Life as a Browns fan was hard already. Anytime anyone has some sort of a 3-1 game lead in a deciding series you are reminded of the 2016 World Series and the incomprehensible comeback of the Chicago Cubs. Anytime any Cleveland team does well or does awful or does literally anything, you have announcers, tweeters, armchair GMs drudging up “same old Browns,” or “wait ’til they screw this up again,” or any of the numerous labels that have been put on a city and its fandom that just simply want to break even. Yet, all through all of it, we wear it like a badge of honor: “yeah, I’m a Cleveland fan, so what?” We joke about the losing because it’s our losing. We all think up ways a high draft pick could hurt himself or the franchise before he’s even selected. It’s gallows humor to the nth degree, self-deprecation where it’s funny because it’s true and you have to laugh so the tears are joyous, not real. But after the events of last Thursday’s literal beatdown of the Steelers, I felt something I hadn’t felt before as a Browns fan: ashamed.
Now obviously, I’m not going to stop being a Browns fan, but I consciously didn’t wear any Browns garb this week, which is hard to do when at least 25% of the t-shirts I wear daily have either Baker Mayfield’s face on them or the Browns helmet in some sort of fashion.1 But I felt as though it almost wasn’t right to rep my “squad”2 after Myles Garrett went full Super Saiyan and tried to educate Mason Rudolph on how best to remove and replace a person’s helmet.3 It was tough seeing journalists like Adam Schefter and @ProFootballTalk so vehemently go after a player on my team, calling the actions what they are: unthinkable, unimaginable, inexcusable.
Normally, as is the tradition when something terrible happens to the Browns on the bi-weekly basis that it happens, you try to stick up for the player and/or person responsible. However, it is hard to say Garrett was in the right and stick up for your own player; he wasn’t and it was painfully obvious. You can’t use a helmet, the most obvious piece of safety equipment a player has, as a weapon, no matter how much you might want to beat the living hell out of the loudmouth quarterback who was yelling at you, attempted and failed to twist YOUR helmet off, may or may not have kicked and/or punched you in the junk, and continued to come at you after you’ve been separated and despite being held back by two players both weighing 300+ pounds. In our Slack,4 part of the week was spent conversing about why it seemed we were letting Garrett have a pass and focusing so much on Rudolph and how he seemingly came out of antagonizing a situation and instigating a fight smelling like roses. The end result of the conversation was basically this: Garrett was in the wrong and nothing can change that, but Rudolph getting by with no suspension5 is a travesty.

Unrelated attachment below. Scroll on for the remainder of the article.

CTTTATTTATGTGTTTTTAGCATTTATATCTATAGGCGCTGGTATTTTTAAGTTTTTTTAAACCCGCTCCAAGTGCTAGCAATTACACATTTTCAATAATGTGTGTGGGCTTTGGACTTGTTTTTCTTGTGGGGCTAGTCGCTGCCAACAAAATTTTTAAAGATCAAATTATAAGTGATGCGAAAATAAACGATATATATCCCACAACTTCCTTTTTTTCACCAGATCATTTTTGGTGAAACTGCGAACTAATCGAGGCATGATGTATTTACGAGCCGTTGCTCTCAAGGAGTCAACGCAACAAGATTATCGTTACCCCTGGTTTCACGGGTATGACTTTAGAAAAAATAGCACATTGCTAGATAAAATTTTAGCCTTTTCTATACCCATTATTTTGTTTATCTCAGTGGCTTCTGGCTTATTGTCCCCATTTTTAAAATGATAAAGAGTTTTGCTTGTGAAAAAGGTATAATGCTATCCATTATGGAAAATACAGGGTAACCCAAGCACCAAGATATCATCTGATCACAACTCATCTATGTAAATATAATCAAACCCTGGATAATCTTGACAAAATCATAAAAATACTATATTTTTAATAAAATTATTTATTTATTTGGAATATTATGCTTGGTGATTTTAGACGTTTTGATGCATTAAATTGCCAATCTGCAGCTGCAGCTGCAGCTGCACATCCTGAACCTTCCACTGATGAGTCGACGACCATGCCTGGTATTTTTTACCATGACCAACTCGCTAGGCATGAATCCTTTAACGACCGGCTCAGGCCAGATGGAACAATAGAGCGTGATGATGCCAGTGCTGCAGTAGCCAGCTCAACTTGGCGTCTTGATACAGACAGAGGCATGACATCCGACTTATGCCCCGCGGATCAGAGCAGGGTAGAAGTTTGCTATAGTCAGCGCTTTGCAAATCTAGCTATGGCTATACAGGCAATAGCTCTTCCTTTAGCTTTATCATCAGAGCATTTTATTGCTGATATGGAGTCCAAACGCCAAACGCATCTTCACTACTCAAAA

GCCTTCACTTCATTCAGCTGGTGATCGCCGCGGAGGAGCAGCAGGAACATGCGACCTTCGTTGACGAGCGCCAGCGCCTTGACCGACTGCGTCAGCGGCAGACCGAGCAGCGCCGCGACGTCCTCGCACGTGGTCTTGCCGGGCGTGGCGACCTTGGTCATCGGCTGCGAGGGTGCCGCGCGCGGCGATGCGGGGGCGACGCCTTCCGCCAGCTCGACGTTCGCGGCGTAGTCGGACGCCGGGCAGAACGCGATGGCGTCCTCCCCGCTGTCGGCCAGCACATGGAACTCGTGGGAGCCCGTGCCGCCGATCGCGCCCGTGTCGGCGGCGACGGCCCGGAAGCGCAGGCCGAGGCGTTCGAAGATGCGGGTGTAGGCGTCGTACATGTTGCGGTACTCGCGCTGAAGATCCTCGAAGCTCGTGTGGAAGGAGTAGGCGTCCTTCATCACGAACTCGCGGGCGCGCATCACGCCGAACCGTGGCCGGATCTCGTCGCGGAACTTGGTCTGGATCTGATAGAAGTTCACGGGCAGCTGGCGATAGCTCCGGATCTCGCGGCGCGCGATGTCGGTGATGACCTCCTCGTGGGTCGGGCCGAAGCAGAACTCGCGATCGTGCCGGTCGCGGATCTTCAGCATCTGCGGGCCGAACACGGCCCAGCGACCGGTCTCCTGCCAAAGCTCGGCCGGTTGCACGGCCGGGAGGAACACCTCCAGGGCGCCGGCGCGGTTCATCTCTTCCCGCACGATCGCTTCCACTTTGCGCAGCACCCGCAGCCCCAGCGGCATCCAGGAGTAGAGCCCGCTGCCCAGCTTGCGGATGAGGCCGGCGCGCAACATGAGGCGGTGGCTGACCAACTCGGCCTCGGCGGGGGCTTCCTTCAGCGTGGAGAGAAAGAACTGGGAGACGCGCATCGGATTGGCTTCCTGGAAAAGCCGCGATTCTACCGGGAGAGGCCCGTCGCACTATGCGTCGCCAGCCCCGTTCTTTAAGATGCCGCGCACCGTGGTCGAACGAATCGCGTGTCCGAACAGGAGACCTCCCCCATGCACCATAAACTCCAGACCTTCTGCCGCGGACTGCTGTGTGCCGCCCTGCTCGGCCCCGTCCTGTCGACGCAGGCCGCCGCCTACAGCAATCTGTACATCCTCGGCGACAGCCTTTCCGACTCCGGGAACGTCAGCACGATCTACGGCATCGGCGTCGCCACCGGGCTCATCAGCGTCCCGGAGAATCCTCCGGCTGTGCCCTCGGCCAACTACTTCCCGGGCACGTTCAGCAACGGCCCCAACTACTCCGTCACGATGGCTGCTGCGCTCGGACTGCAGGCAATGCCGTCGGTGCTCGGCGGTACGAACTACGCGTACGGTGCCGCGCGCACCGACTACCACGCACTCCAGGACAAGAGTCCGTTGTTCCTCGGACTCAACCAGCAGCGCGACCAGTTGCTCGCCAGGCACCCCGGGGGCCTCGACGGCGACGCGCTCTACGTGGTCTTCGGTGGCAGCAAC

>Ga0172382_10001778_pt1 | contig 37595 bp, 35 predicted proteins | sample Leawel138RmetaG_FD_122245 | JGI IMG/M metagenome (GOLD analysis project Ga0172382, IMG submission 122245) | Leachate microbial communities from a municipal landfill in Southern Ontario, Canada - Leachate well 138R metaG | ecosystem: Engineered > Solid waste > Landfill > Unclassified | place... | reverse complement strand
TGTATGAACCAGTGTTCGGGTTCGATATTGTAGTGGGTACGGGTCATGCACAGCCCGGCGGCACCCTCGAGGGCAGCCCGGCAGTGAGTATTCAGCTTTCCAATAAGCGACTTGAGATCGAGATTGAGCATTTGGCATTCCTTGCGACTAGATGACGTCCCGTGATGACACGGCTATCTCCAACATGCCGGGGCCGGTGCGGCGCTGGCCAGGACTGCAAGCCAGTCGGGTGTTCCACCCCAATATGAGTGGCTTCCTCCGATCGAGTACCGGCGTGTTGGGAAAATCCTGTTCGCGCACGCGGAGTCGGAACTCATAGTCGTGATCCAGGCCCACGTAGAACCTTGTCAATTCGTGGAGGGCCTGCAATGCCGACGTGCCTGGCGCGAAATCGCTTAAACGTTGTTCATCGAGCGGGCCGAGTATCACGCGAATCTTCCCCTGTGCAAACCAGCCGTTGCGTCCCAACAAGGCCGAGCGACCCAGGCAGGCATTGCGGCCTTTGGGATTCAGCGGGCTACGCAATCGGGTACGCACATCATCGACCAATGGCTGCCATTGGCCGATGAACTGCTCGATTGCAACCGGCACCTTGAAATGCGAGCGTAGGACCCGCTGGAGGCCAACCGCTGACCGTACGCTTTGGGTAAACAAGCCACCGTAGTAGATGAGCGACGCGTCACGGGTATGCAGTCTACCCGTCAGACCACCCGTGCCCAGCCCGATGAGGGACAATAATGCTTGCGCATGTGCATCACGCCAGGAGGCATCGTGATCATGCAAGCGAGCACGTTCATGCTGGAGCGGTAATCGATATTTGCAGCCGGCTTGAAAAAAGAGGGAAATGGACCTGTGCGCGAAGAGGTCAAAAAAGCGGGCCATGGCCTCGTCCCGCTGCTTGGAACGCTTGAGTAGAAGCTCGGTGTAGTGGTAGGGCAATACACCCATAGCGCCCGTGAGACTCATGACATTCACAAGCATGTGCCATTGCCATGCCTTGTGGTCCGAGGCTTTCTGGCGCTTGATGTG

It would be great to be able to say all of that to any person that questions “hey, are you seriously still a Browns fan after all that?” but most of those interactions are fleeting. It’s hard to say “well actually” without sounding like an ass. It’s hard to put aside the actions of a person who you know is in the wrong and look at the broader picture when, no matter what, that picture still has a player on your team brandishing a weapon against another person while on the football field. I am fully capable of saying “I’m a Browns fan for life” because I am, but after Garrett connected with Rudolph’s dome, I questioned whether or not I’m in the right for being a fan of this team, as crazy as it sounds.
I can’t help but also feel weird rooting for a lowered sentence for the player who perpetrated all of this. Like, they definitely shouldn’t have set an indefinite suspension, since it’s outlawed in the CBA, but it also feels kinda like the right thing to do? For sure he shouldn’t be on the field for the rest of the season, but there’s also no reason to imitate that he should be out for any of next year as well. Because the NFL is NOT like the MLB, who bans any player suspended for PEDs from the postseason, making it known that he is suspended for any playoff games is stretching it further than precedent. It all feels dirty to be wishing and hoping for lesser punishment when a player so obviously committed such an act, but at the same time, the past penalties for acts closely resembling these are much lower than “indefinite” and “at minimums”.